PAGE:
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State Senate Approves Measure to Raise ‘PANS’ Awareness

From the Office of State Senator Betty Little
Would help combat neuropsychiatric syndrome affecting children

The State Senate today gave final legislative approval of legislation (S5750) sponsored by Senator Betty Little to raise awareness of pediatric acute-onset neuropsychiatric syndrome, known as PANS.

“PANS attacks the brain. It comes on quickly and can be challenging to diagnose,” said Little. “Developing a better understanding of the syndrome and what to look for to ensure the right diagnosis is made quickly will no doubt assure better results for children, including adolescents.”

The legislation directs the New York State Department of Health to include PANS in its Health Care and Wellness Education and Outreach Program. An advisory council comprising representatives of people with PANS, including family members, and health care providers who specialize in treating the syndrome, would focus on increasing awareness and early detection of the illness through education.

PANS is a misdirected immune response, often with an encephalitic onset, which negatively affects neurologic functioning, resulting in a rapid, acute onset of Obsessive Compulsive Disorder (OCD), restricted food intake or tics, along with other neuropsychiatric conditions.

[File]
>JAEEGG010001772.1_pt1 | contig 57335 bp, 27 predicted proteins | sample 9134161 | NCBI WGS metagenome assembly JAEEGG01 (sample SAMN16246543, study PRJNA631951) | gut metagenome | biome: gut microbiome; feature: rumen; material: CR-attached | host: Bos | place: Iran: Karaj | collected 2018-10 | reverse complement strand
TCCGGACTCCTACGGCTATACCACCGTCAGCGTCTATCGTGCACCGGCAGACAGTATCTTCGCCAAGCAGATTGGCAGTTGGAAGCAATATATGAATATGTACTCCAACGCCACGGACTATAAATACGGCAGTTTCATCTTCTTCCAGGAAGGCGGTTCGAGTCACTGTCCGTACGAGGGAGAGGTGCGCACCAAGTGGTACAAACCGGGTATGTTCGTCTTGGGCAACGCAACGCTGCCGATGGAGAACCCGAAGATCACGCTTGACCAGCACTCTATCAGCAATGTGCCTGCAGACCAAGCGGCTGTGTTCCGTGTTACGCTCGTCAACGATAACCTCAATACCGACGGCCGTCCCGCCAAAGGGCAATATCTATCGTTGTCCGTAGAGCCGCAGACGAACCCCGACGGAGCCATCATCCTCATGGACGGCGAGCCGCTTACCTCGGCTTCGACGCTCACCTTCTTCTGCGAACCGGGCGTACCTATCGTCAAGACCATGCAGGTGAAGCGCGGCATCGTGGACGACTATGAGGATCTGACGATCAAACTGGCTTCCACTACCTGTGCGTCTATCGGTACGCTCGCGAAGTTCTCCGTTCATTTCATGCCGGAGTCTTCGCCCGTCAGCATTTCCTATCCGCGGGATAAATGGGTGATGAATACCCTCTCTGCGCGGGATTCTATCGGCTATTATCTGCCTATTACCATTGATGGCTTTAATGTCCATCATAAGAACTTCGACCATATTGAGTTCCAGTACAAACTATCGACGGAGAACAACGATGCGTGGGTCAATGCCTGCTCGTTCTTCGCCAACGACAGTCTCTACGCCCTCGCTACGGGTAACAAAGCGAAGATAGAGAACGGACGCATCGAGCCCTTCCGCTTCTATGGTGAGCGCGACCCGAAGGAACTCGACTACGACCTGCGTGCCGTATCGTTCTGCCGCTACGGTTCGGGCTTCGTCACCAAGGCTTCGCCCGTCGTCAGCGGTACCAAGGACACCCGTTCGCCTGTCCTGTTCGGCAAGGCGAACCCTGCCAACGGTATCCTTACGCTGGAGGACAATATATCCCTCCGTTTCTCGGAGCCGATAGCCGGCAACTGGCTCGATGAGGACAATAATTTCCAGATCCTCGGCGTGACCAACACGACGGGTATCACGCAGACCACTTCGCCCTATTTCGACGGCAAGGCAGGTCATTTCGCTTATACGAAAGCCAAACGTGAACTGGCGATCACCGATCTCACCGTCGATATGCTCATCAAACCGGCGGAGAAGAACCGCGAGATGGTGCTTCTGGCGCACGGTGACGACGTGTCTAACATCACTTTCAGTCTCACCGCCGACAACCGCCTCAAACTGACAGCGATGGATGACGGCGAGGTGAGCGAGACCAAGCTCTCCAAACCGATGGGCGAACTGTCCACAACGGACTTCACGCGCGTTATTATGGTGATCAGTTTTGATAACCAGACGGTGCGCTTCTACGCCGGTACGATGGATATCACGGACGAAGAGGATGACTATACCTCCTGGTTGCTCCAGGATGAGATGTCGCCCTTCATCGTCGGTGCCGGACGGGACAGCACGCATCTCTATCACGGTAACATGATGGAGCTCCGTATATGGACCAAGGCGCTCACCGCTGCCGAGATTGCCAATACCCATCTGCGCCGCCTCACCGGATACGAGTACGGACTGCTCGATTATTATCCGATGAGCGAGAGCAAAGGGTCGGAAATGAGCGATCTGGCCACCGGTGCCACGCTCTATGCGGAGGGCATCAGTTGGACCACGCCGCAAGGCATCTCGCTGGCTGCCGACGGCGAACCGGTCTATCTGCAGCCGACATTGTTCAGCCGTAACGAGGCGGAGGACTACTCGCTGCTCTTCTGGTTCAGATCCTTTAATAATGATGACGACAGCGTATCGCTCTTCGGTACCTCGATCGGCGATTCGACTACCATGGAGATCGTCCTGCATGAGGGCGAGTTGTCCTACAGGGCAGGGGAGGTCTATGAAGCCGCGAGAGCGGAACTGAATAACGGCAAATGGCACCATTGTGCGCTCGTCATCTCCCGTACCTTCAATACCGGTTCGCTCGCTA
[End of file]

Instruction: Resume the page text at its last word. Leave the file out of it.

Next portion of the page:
Little sponsored the legislation after hearing from a constituent whose child was diagnosed with PANS.

Laura Carmichael of Plattsburgh said: “My son has been suffering from PANS for many years, but was not diagnosed until recently. After calling Senator Little’s office and telling them our story and the stories of other families, this bill was drafted. Senator Little and her staff have been absolutely wonderful. Their efforts will help children receive an early diagnosis and proper treatment, leading to a much better outcome.”

Valerie Jacox Mlynar of Bedford, a member of the NY PANS/PANDAS Advocacy Team along with Carmichael, said: “I almost lost my child to Pediatric Acute-Onset Neuropsychiatric Syndrome. We went to over 20 doctors of various specialties before finding one who understood PANS and whom my family believes saved our child’s life. We are hopeful that this bill will help raise awareness so that other children and families can get help much sooner and won’t have to suffer nearly as much as our family has. We are beyond grateful to Assemblyman Jones and State Senator Betty Little, and all of the Senate and Assembly members, for sponsoring this bill.”

The National Institute of Mental Health notes PANS is a treatable autoimmune condition that can be triggered by numerous infections, including the bacteria that causes Lyme disease, herpes simplex, influenza and other viruses. Symptoms often begin to improve within one week of antibiotic treatment. If treated promptly and thoroughly, symptoms can remit completely.

“As parents, nothing is more important than our children’s wellness,” said Little. “When something is wrong, we want to know what it is and how to address it. By increasing our knowledge of PANS everyone benefits, the medical community, including mental health practitioners, parents and, most importantly, children.”

Companion legislation sponsored by North Country Assemblyman Billy Jones passed the State Assembly on May 24. The bill will be returned from the Senate to the Assembly before being sent to the governor for his consideration.

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